Antioxidants combat the damage caused by free radicals. Sounds like a sci-fi theme, but it’s a real battle, and it takes place inside of each of us every day.
vitamins, minerals, supplements, antioxidants, health
Copyright 2006 Donovan Baldwin
To understand the value and importance of antioxidants, you must first understand the destructive results of free radicals.
Free radicals occur naturally as a result of normal, daily reactions within your body. Essentially, when a molecule is a free radical, it is an unstable molecule which contains a free electron which is seeking a connection. These molecules seek to complete this unstable existence by latching on to tissues such as blood vessel linings or cell membranes, creating a chronic state of inflammation within the body. This on-going inflammation eventually results in damage to various tissues of the body. Antioxidants bind to the free radicals, thus preventing the damage they would normally cause.
The damage caused by free radicals has been linked to heart disease, cancer, arthritis, and many other conditions and illnesses. Free radical damage is also believed to contribute to many other degenerative aspects of aging, such as wrinkles, hardening of arteries, and some of the loss of mental acuity that sometimes occurs with age.
Antioxidants are available in many different forms and substances. Vitamins such as vitamin C, vitamin E, and beta carotene (a form of vitamin A) are antioxidants in addition to their other benefits to your health and well-being. Selenium and zinc are two minerals which are also antioxidants.
Other compounds; cysteine, glutamic acid, and glutathione, for example, are also antioxidants, as are natural and herbal products such as ginkgo, hawthorn, rosemary, green tea extract, and grape seed extract.
Vitamin A, in the form of beta carotene, is water soluble and can be found in vegetables such as spinach. Vitamin A is important for skin health, helps growth in children and protects against night blindness in addition to other benefits.
Vitamin C (Ascorbic Acid) is crucial to the body’s ability to produce collagen, an important protein that keeps skin damage minimal. Collagen can delay the development of wrinkles and saggy skin by helping skin hold onto its elasticity. Vitamin C also expedites the body’s ability to repair tissues so wounds heal more quickly. It is also important in the body’s ability to absorb and use several other nutrients.
Vitamin E (Alpha-Tocopherol), like vitamin C, is not produced or stored in the body, so it must be constantly replenished through diet or supplementation. It encourages the proper development of muscles. It can help boost the effectiveness of the immune system, primarily by making it more resistant to bacterial and viral infections. Working with other nutrients, vitamin E can help prevent development of cataracts.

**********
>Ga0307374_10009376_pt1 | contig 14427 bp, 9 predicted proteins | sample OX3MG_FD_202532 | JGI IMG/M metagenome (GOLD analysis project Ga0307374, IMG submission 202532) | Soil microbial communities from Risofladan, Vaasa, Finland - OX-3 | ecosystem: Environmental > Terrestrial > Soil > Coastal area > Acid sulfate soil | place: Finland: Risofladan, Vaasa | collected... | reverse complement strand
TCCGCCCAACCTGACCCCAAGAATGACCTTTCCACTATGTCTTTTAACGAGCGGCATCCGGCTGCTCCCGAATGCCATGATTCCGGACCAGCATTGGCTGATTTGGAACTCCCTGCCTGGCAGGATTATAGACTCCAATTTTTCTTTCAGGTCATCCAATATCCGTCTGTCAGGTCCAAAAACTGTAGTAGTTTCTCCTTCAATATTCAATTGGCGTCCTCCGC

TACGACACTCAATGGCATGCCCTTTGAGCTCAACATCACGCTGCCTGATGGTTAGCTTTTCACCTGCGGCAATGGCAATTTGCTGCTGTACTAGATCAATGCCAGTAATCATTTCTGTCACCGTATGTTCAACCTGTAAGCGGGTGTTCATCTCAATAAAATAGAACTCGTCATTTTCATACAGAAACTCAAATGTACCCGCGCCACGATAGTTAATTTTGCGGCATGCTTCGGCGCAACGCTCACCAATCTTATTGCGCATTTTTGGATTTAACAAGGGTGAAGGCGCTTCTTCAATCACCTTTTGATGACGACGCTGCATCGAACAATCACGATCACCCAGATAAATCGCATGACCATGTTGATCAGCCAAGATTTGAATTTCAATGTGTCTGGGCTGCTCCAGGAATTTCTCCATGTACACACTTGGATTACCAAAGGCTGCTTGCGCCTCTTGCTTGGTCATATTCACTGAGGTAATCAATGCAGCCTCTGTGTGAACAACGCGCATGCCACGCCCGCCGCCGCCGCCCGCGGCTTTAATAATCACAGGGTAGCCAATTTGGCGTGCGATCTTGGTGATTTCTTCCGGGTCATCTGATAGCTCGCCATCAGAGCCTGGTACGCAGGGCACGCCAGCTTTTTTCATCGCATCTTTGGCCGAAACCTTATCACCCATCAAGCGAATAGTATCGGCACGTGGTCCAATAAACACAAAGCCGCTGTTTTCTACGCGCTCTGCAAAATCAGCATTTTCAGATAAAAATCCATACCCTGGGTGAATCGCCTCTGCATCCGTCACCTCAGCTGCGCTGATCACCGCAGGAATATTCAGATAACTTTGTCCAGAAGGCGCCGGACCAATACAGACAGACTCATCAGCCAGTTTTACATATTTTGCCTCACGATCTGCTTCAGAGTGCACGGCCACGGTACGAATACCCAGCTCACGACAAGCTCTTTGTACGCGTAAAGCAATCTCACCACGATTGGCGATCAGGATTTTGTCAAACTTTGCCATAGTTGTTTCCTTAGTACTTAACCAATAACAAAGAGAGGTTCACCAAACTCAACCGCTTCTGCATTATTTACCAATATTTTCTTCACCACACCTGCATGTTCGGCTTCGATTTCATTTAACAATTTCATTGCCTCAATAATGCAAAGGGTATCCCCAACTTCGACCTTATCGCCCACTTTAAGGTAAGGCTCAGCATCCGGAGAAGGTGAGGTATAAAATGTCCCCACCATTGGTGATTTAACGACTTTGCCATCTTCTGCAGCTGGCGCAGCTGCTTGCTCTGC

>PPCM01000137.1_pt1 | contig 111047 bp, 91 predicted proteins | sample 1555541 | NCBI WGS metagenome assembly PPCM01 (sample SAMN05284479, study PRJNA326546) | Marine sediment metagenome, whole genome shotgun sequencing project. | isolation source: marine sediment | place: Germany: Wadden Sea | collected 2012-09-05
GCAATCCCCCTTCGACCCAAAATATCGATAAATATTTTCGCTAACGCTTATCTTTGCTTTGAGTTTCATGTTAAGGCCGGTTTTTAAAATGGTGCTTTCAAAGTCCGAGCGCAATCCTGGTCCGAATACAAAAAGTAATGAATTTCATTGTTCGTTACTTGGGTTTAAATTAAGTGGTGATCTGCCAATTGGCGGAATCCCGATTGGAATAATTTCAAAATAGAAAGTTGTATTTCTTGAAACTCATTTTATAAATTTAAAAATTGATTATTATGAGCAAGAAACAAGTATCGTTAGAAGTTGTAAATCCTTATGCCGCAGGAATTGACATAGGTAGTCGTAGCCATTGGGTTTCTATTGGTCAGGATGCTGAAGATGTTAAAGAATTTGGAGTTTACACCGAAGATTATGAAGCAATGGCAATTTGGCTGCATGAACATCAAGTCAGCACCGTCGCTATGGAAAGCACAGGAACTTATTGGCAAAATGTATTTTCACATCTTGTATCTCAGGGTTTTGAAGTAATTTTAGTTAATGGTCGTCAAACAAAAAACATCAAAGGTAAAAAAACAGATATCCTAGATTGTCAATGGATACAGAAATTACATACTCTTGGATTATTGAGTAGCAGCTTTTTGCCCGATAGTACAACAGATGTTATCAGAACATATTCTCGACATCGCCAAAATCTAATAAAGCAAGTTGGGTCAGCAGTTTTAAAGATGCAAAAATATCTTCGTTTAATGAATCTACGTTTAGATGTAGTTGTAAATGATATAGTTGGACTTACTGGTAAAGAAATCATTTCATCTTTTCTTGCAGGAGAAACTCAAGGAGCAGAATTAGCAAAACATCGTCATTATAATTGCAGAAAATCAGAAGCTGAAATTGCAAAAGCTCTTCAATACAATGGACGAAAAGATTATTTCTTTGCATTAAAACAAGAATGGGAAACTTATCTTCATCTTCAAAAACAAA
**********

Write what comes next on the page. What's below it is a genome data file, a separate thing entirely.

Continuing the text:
Selenium is a trace mineral, that is, the body does not need a large quantity for health. However, even in small quantities, in addition to its role as an antioxidant, selenium helps keep cell membranes healthy, helps the thyroid gland and pancreas function properly, and can help prevent dandruff in some people. A link between low selenium levels and HIV/AIDs victims is being explored.
Zinc is also a trace mineral. Zinc helps in the healing of wounds, helps maintain the senses of taste and smell, aids in normal growth, helps the reproductive system develop properly, and helps in the transport of Vitamin A from the liver.
Cysteine is found in poultry, oats, wheat germ, egg yolks, garlic and onions, and broccoli. It can protect against toxicity from smoking or pollution.
Glutamic Acid may reduce cravings for sugar and alcohol. It aids gastrointestinal healing and helps neurological and mental disorders. It is found in animal and vegetable proteins. Pregnant women and children should probably not take supplements of glutamic acid.
Glutathione protects against damage from chemicals, smoke and other toxins. It is valuable against cancer, skin problems, and cataracts.
Grape Seed Extract is often sold as a supplement for its antioxidant qualities. While the extract is often made from seeds taken from grapes made into juice, for example, you can actually get the same benefits by enduring the taste and crunching the seeds in grapes you can buy in the produce department of your local grocery.
Green Tea and Green Tea Extract can both provide antioxidant benefits, but green tea extract may be easier to deal with, say, when traveling or on a visit, than trying to brew a cup or pot of green tea. Green tea extract may also provide a more standard and dependable dose than the cup of tea you just brewed.